|The first excerpt represents the element of Air. It speaks of mental influences and the process of thought, and is drawn from The Tapestried Chamber by Walter Scott:
aught could rival them, it was the flaming, bickering fagots in
the chimney, that sent at once their gleam and their warmth
through the snug apartment, which, notwithstanding the general
antiquity of its appearance, was not wanting in the least
convenience that modern habits rendered either necessary or
"This is an old-fashioned sleeping apartment, General," said the
young lord; "but I hope you find nothing that makes you envy your
"I am not particular respecting my lodgings," replied the
General; "yet were I to make any choice, I would prefer this
|The second excerpt represents the element of Fire. It speaks of emotional influences and base passions, and is drawn from Bunner Sisters by Edith Wharton:
into fixed foreboding. Worst of all were the solitary meals, when
she absently continued to set aside the largest slice of pie for
Evelina, and to let the tea grow cold while she waited for her
sister to help herself to the first cup. Miss Mellins, coming in
on one of these sad repasts, suggested the acquisition of a cat;
but Ann Eliza shook her head. She had never been used to animals,
and she felt the vague shrinking of the pious from creatures
divided from her by the abyss of soullessness.
At length, after ten empty days, Evelina's first letter came.
"My dear Sister," she wrote, in her pinched Spencerian hand,
"it seems strange to be in this great City so far from home alone
|The third excerpt represents the element of Water. It speaks of pure spiritual influences and feelings of love, and is drawn from An Old Maid by Honore de Balzac:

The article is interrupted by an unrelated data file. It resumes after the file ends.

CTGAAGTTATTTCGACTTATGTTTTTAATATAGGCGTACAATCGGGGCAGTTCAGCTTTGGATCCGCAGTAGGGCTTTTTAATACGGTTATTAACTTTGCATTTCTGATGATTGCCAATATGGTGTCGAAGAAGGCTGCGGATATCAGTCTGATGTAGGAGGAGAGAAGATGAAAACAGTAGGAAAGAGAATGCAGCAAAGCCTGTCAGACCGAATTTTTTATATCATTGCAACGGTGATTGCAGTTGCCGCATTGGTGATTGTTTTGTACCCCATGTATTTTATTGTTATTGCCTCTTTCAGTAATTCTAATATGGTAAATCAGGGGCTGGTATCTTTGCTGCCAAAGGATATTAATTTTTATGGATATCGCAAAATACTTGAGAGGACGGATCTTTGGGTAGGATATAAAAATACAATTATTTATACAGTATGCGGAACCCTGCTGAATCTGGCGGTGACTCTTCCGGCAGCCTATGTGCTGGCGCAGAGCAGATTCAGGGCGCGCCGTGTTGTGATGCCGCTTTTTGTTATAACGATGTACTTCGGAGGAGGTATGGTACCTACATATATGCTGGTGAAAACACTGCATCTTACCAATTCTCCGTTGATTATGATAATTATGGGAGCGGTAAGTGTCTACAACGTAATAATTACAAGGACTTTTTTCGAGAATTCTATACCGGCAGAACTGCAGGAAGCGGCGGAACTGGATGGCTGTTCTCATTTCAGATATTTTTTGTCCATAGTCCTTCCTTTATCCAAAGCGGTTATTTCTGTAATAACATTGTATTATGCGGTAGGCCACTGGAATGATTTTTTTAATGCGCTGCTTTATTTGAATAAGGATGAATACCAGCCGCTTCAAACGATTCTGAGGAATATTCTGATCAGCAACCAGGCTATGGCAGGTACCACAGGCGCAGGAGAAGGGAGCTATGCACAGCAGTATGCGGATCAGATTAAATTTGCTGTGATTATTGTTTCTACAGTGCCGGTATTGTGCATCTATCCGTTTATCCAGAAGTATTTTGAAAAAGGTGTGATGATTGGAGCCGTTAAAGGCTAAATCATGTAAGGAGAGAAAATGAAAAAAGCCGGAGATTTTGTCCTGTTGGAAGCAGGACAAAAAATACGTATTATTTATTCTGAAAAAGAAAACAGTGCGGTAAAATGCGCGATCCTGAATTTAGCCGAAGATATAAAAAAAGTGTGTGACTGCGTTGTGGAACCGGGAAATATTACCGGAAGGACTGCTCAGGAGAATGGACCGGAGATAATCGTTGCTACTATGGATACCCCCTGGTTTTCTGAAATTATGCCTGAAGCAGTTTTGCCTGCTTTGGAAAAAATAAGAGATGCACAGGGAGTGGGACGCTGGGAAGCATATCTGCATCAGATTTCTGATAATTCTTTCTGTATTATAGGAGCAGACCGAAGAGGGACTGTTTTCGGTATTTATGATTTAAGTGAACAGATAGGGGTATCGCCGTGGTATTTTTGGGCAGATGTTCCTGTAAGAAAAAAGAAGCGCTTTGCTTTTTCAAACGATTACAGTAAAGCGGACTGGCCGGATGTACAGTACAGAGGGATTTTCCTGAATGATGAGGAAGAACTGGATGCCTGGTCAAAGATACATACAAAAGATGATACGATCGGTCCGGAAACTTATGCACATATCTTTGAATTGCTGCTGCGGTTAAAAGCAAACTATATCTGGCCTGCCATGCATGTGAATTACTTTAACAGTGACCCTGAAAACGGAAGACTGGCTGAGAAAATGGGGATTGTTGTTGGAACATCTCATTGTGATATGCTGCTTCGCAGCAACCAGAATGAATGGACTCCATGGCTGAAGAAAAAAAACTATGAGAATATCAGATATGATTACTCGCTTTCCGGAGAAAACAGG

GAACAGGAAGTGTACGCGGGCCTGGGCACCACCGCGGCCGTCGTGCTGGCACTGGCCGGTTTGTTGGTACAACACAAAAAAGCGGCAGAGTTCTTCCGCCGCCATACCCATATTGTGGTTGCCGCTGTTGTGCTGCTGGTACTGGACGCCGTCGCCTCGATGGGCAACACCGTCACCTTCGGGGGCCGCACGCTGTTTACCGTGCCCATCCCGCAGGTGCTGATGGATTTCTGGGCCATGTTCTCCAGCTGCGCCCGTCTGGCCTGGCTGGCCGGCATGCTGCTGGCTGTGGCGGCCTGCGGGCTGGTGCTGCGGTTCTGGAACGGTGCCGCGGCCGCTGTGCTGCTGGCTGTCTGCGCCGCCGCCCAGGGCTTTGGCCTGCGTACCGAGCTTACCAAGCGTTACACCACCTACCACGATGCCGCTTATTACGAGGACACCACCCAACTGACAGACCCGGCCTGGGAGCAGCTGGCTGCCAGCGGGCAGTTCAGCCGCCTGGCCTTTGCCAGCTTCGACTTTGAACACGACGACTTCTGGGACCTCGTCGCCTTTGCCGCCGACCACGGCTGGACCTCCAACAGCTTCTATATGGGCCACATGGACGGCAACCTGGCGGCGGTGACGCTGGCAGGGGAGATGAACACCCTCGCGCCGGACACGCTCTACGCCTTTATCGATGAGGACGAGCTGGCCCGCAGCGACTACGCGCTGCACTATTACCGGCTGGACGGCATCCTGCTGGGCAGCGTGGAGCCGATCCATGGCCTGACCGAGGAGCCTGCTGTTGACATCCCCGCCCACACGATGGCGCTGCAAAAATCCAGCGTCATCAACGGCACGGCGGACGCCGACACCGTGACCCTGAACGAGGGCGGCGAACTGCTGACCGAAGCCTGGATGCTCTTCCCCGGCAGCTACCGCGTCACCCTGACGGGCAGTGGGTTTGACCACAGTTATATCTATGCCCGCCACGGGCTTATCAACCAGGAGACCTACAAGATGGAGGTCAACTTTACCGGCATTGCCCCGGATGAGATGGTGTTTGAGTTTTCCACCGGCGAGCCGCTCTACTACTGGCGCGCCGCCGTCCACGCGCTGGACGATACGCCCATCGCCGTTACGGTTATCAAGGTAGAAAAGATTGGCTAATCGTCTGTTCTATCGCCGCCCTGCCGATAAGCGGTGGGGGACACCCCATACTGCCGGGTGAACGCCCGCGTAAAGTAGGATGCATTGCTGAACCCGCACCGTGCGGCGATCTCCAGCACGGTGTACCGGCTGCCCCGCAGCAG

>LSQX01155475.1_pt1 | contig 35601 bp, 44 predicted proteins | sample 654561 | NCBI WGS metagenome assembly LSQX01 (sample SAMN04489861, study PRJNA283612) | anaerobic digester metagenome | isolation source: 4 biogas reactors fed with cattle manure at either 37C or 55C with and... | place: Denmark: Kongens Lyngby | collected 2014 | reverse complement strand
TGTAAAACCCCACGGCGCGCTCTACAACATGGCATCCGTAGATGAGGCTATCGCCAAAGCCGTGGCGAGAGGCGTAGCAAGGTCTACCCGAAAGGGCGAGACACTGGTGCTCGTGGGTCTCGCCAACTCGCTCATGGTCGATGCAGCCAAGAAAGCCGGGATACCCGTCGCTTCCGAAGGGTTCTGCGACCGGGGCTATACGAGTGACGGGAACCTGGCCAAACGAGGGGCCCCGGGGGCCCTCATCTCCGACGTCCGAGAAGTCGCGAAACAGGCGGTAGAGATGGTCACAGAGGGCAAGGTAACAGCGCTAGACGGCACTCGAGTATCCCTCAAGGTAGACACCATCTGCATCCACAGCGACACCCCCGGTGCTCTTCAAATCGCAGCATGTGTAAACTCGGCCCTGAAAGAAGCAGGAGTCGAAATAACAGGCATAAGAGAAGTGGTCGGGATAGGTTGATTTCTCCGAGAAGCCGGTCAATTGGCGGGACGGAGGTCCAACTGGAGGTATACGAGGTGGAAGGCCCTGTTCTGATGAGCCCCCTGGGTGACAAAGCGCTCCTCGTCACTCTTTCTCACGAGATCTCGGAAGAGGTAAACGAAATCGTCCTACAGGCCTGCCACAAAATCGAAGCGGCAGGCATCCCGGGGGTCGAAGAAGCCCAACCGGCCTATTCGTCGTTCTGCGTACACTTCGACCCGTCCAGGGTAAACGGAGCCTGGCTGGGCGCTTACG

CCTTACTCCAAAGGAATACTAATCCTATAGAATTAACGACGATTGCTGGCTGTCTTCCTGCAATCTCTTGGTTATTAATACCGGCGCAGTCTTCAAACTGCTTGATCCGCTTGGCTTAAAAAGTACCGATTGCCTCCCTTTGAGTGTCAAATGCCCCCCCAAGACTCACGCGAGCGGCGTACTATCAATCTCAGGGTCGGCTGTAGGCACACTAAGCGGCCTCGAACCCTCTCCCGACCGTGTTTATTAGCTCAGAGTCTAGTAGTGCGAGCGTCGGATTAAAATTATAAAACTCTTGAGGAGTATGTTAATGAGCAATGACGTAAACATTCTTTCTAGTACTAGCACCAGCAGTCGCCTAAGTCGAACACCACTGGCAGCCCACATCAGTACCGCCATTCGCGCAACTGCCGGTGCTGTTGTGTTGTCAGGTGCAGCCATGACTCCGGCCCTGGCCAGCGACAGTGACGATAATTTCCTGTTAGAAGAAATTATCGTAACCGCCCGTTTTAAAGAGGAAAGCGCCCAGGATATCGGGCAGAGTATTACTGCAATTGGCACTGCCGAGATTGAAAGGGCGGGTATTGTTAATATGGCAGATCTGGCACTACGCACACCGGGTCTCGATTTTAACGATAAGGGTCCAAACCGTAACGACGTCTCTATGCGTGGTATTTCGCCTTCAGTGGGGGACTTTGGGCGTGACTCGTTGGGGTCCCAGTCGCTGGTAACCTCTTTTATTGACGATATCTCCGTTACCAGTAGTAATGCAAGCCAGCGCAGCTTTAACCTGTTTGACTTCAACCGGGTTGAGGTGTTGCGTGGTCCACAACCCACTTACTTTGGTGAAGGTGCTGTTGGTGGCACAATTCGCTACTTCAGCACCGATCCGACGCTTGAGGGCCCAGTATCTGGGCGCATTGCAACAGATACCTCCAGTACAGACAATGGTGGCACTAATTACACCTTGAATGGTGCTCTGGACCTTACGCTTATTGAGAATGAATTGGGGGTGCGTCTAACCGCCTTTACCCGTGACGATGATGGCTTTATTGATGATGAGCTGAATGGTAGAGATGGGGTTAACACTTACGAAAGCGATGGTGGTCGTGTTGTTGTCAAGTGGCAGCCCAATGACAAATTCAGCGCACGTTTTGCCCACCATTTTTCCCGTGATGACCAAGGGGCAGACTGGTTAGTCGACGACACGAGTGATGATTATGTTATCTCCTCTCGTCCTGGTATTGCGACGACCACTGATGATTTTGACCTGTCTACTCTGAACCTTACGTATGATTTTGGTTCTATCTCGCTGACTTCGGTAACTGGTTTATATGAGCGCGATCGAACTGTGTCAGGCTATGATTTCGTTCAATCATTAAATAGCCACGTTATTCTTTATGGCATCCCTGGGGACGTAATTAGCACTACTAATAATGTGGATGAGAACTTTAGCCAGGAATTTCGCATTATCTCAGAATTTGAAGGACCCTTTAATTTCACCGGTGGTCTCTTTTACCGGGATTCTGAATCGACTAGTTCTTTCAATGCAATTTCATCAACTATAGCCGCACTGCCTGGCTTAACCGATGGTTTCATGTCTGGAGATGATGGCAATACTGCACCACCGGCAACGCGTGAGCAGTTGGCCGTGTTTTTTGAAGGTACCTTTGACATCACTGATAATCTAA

right. Do you really mean to go?"
"You will not go without telling me; without warning me? You must have
an outfit and money. I have some louis sewn into my petticoat; I shall
give them to you."
"That's all I wanted to tell you," he said. "Now I'll take you to the
du Roncerets'. Come."
The mother and the son went out. Athanase left his mother at the door
of the house where she intended to pass the evening. He looked long at
the light which came through the shutters; he clung closely to the
|The fourth excerpt represents the element of Earth. It speaks of physical influences and the impact of the unseen on the visible world, and is drawn from Symposium by Plato:
Socrates to make a lengthened harangue, the speech takes the form of a
dialogue between Socrates and a mysterious woman of foreign extraction.
She elicits the final truth from one who knows nothing, and who, speaking
by the lips of another, and himself a despiser of rhetoric, is proved also
to be the most consummate of rhetoricians (compare Menexenus).
The last of the six discourses begins with a short argument which
overthrows not only Agathon but all the preceding speakers by the help of a
distinction which has escaped them. Extravagant praises have been ascribed
to Love as the author of every good; no sort of encomium was too high for
him, whether deserved and true or not. But Socrates has no talent for
speaking anything but the truth, and if he is to speak the truth of Love he